Joint Center Location of the Equine Forelimb and Hindlimb
Parkins, Robert V.
MetadataShow full item record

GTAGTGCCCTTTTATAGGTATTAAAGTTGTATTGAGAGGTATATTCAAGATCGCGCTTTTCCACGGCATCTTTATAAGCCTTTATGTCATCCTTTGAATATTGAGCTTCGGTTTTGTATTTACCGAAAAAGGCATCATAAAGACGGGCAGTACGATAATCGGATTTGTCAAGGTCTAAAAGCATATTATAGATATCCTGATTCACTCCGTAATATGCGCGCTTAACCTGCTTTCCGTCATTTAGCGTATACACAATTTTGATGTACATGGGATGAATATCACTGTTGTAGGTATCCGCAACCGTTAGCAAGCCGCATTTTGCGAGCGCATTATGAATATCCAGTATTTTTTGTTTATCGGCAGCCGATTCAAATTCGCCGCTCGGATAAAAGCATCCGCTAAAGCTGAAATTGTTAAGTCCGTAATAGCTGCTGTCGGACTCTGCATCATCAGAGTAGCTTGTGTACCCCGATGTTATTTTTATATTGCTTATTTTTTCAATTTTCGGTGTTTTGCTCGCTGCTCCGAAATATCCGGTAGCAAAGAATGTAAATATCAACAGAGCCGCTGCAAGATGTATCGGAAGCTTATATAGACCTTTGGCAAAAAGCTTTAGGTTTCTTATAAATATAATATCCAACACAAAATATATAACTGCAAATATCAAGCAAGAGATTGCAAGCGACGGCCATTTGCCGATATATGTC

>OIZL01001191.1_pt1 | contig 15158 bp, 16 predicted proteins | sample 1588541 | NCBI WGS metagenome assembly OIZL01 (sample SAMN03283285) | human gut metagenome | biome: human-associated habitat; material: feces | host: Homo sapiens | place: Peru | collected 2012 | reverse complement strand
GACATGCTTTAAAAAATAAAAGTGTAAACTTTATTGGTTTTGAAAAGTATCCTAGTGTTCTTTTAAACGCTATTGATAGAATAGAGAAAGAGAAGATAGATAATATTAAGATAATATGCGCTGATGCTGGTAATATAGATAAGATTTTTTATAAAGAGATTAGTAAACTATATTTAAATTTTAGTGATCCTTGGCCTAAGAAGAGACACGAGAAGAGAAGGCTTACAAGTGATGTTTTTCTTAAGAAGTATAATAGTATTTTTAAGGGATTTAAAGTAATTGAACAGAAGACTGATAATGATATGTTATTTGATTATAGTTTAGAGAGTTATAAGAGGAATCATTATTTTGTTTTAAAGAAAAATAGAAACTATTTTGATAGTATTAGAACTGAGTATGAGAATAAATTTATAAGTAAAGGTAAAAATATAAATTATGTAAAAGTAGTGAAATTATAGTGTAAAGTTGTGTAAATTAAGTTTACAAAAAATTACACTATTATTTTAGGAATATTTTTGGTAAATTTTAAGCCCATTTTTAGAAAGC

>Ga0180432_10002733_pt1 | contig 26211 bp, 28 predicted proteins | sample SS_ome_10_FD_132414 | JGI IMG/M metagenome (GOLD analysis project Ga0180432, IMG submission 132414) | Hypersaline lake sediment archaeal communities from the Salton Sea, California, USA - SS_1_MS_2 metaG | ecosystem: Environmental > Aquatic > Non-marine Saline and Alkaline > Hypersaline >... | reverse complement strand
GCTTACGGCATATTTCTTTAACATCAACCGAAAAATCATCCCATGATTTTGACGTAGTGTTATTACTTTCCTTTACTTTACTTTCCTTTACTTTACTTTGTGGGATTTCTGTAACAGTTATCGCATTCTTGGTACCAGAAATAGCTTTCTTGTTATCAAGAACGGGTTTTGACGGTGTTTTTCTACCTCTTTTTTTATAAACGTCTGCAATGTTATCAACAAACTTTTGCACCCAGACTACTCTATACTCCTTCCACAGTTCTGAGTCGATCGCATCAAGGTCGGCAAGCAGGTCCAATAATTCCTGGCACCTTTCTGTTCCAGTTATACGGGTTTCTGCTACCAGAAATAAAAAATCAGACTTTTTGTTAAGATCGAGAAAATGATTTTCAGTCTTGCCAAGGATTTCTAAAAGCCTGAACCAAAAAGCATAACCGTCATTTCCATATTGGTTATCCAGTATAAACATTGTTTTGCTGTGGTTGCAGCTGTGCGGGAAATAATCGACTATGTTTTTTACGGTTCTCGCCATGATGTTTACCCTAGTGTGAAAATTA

Musculoskeletal models are a useful way of understanding how muscles, tendons, ligaments, and bones work as a functional unit. In particular, the gait analysis of equine breeds has been well-studied because of their exceptional athleticism. We set out to develop one layer of a musculoskeletal model: the joint center locations of the equine fore and hindlimb. Our hypothesis was that, unlike previous studies, not all joints are ideal pin joints, but rather joints that have joint centers that slide or translate during a particular movement. We tested this hypothesis using two horse cadaver limbs, and monitored movement of these limbs in a motion analysis capture system that detected reflective markers placed on the limbs. Limbs were moved according to three motions: flexion-extension, abduction-adduction, and endorotationexorotation. Software programs located joint centers of each joint and found the full range of motion allowed by the joint. Any joint that exceeded 5° of motion in a plane not specified by the motion was considered a non-pin joint. After analysis, we were unable to support our hypothesis due to inaccuracies in our method, but were able to obtain relative joint center locations and rotational DOF permitted by each joint, which gives us the means to find an alternative method for determining if a joint is an ideal pin joint. Information gathered helps improve our understanding of the equine limb and will facilitate development of treatments for injuries and determine limitations of the limb structure.